When Was Death Invented Meme
Like genes, memes emerge in brains and travel outward, establishing beachheads on paper, celluloid, silicon and anywhere else information can go. But unlike DNA, they are difficult to mathematize and even more difficult to define rigorously.
For example, the image of a cowboy clad in overalls standing in a field became an Internet meme, spreading through text messages and social media as people used it to mark their agreement with some statement or other. The same goes for pictures, videos and other forms of entertainment that become culturally influential through imitation.
In his 1976 book The Selfish Gene, Richard Dawkins coined the word meme to describe a unit of cultural transmission that spreads like a virus and evolves with it. He predicted that manufactured electronic computers would someday play host to these self-replicating patterns of information, but he couldn't have imagined how quickly this development would happen.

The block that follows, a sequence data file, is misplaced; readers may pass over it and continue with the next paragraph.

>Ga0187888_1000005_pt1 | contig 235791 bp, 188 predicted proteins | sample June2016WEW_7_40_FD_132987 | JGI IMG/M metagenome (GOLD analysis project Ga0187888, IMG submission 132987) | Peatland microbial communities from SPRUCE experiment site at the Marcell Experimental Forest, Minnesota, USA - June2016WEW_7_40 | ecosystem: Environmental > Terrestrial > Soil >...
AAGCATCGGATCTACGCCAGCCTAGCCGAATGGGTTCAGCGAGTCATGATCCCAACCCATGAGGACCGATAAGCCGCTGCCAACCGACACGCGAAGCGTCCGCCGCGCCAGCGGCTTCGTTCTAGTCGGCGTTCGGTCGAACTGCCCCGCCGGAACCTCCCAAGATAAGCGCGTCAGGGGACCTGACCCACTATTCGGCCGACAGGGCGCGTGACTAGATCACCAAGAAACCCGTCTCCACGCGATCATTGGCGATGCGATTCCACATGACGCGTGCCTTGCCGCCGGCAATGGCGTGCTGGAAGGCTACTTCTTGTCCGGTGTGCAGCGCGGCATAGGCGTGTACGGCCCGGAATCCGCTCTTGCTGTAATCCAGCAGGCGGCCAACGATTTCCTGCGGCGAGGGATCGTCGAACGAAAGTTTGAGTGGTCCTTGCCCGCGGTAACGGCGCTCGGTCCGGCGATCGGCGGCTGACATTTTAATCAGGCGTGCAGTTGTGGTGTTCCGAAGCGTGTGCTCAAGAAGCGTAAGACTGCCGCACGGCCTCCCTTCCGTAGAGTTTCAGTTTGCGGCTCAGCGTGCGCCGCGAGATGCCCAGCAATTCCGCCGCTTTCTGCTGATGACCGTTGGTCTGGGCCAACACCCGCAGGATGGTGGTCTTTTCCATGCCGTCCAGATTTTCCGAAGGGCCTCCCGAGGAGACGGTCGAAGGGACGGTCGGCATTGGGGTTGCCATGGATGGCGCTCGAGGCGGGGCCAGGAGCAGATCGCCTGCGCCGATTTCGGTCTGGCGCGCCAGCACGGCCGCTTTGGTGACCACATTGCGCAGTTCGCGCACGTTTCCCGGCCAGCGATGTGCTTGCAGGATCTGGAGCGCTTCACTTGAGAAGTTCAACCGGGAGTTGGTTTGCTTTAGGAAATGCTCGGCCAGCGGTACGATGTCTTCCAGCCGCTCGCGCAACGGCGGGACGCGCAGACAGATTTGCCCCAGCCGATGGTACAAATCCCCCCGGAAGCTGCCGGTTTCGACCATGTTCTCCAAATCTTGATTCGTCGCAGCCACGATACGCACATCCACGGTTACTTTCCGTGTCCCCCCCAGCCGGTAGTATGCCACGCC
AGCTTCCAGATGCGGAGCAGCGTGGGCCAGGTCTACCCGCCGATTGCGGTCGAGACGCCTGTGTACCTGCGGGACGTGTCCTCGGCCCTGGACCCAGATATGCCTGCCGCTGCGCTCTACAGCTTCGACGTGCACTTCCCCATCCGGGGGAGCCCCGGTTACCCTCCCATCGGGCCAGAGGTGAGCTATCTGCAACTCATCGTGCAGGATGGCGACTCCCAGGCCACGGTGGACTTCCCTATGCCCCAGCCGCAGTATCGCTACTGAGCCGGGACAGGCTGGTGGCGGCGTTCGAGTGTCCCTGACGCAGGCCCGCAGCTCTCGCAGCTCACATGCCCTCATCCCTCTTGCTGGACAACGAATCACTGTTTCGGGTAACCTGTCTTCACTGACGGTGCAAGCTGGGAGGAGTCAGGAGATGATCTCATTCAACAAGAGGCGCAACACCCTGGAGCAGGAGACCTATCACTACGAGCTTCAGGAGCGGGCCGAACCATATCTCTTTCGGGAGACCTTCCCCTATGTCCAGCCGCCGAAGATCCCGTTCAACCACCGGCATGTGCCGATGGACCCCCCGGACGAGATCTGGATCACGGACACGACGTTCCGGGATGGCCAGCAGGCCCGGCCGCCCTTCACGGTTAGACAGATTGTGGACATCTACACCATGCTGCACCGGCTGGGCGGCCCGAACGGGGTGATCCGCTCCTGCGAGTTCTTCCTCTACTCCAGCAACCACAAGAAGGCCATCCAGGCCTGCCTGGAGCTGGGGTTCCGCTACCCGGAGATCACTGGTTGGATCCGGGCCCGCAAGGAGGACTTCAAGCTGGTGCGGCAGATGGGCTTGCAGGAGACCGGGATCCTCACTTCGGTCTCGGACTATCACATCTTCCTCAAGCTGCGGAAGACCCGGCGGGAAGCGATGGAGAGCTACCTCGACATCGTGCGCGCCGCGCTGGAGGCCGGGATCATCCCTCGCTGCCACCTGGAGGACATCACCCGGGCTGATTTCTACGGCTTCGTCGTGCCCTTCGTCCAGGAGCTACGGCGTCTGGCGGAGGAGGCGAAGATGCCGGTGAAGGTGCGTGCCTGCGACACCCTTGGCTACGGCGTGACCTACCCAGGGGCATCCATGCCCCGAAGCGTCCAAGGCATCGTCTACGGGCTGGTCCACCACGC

Internet memes are a different breed of replicator, mutating on purpose rather than through natural selection. This makes them much more akin to biological viruses, and some scholars have argued that the concept of Internet memes should be treated as a subset of the wider concept of memetics.
Regardless of the debate over their nature, there's no doubt that the popularity of Internet memes has brought new attention to the idea of memetics. And this is a field that is likely to continue to grow, as we live ever more online and communicate with one another globally. The latest memes to capture the public's attention are those involving mental illness, especially suicide and depression jokes. Some of these jokes may help to destigmatize mental health issues, and others could serve as a way for those who have struggled with these conditions to see that they are not alone.